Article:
Title

18. Where's the transit?

local_bus
Expo Line from Culver City to Santa Monica: 2015 . . . Green Line to LAX: 2016 to 2018 . . . Connector for downtown rail: 2018 . . . Subway to La Cienega: 2019 . . . Subway to Century City: 2026 . . . Crenshaw project: 2029 . . . Subway to Westwood: 2032 . . . Westside to the Valley project: 2038 . . . Subway to the Sea: Anyone's guess.

This list is Metro's initial estimate (based on local funding only) to build more rail-based transit. The list is a source of fury, perhaps for the wrong reason.

In fairness, it could take less than 30 years to assemble these system components, thanks to the federal funding promised today (01/08/09). Projects that have approvals and construction drawings waiting would benefit. Projects with an implementation cycle measured in more than months might not. There is no calculating what kind of system might be under construction eight or twelve or twenty years from now.

Story continues below

Rail advocates are furious that it's likely to take that long to extend a skeleton of rail over the existing armature of the Blue, Gold, and Green light rail lines and the Red and Purple subway lines which make a rough cross over the heart of the county.

Bus advocates are furious that bus service won't benefit from the billions these projects will require, that fares will continue to ratchet up, and that local bus service will be the inevitable loser when Metro runs out of money.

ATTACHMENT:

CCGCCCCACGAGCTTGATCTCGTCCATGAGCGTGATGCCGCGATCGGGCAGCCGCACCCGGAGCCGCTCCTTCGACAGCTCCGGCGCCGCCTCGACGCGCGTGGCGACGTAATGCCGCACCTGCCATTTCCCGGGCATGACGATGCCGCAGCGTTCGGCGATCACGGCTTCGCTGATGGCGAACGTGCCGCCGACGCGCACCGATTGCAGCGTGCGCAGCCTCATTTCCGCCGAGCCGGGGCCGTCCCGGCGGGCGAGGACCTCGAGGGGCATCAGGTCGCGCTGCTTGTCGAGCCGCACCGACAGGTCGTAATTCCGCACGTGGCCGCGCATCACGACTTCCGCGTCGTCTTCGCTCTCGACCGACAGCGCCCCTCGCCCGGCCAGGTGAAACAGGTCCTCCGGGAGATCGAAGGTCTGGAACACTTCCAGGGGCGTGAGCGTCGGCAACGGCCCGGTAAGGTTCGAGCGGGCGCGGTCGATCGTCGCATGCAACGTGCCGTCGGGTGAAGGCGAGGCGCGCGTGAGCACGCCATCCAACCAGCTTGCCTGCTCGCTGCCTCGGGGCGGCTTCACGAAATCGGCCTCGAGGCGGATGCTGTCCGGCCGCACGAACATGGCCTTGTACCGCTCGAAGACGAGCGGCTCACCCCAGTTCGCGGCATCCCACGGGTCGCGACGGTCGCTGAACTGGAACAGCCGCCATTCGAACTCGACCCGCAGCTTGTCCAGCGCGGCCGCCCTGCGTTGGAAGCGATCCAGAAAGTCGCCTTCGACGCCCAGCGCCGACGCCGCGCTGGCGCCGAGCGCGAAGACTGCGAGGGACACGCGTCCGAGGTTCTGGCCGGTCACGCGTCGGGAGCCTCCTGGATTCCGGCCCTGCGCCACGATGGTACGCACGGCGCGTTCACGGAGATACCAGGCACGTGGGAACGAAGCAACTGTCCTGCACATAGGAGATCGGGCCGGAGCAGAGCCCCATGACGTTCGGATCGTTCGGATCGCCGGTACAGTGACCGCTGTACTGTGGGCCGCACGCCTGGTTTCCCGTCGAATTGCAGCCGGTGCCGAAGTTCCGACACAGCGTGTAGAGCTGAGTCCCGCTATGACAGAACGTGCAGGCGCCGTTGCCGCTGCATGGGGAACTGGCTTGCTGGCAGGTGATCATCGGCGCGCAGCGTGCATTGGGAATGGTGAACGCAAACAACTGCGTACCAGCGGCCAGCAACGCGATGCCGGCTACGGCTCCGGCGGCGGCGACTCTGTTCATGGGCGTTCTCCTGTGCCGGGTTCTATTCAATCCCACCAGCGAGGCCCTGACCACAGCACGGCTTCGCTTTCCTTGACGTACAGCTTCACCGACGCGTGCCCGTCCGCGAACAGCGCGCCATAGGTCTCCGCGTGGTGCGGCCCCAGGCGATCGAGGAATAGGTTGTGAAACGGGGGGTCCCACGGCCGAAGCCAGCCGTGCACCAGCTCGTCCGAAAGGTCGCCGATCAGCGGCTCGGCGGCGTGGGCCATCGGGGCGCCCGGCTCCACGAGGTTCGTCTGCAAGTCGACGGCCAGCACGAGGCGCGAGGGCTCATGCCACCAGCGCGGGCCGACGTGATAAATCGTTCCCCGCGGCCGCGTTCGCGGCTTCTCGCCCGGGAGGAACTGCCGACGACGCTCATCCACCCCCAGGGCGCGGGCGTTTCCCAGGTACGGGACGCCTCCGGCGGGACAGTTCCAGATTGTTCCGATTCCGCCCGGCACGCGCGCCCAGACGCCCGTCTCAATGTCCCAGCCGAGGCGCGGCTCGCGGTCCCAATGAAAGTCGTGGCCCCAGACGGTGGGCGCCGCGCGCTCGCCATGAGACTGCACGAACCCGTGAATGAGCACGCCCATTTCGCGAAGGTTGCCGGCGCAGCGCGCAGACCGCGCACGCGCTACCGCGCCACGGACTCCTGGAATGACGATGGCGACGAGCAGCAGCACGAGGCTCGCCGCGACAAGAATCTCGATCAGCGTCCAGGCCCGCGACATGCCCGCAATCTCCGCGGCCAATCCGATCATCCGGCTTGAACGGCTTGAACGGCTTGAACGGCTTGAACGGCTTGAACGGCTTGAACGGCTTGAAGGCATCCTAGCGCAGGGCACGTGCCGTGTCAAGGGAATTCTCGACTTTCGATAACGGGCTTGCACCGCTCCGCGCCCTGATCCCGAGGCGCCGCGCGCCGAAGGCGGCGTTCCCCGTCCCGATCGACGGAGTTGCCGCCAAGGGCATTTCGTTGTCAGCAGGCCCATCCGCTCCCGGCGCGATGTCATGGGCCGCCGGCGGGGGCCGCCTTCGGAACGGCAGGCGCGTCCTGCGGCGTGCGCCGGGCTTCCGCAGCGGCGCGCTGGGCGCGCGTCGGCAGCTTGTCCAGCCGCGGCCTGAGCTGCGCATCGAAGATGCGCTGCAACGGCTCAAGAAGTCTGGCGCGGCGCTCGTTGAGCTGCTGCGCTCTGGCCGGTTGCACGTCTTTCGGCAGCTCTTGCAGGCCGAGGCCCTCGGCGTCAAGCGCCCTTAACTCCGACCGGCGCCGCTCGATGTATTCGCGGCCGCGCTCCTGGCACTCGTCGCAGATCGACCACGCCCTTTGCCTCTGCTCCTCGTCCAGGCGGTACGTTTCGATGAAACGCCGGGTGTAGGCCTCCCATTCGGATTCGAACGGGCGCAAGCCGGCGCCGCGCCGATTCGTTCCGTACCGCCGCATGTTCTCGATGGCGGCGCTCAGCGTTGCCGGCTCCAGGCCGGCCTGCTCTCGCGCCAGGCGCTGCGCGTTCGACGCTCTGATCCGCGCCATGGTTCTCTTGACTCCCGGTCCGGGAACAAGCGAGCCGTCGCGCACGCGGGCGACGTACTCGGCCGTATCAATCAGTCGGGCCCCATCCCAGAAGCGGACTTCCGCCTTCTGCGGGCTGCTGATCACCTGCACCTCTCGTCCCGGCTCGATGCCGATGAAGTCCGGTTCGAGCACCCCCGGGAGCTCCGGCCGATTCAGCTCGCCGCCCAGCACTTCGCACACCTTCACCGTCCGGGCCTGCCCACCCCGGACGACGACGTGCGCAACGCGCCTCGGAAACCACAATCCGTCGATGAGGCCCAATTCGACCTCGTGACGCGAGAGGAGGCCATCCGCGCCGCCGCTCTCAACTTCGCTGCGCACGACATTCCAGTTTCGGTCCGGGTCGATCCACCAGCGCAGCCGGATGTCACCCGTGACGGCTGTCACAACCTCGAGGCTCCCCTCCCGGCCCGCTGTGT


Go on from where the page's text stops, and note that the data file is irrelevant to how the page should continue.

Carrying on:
Transit riders are past fury. Transit riders will take whatever is given them, whenever it's given, and be mostly mute (with the strong exception of the Bus Riders Union).

What should the real cause of fury be? The disconnect between the transit Metro will be able to provide and the large-scale Transit Oriented Development that will densify neighborhoods years (even decades) before really useful transit gets there.

(I am continually amazed at the capacity of county voters to tax themselves to build a system that less than 5% of them will ever ride. I am amazed and continually grateful, as someone who is transit dependent and attempting to make a not-quite-middle-class life here.)

The image on this page was taken by Flickr user Metro. It was used under Creative Commons license.

We are dedicated to providing you with articles like this one. Show your support with a tax-deductible contribution to KCET. After all, public media is meant for the public. It belongs to all of us.

Keep Reading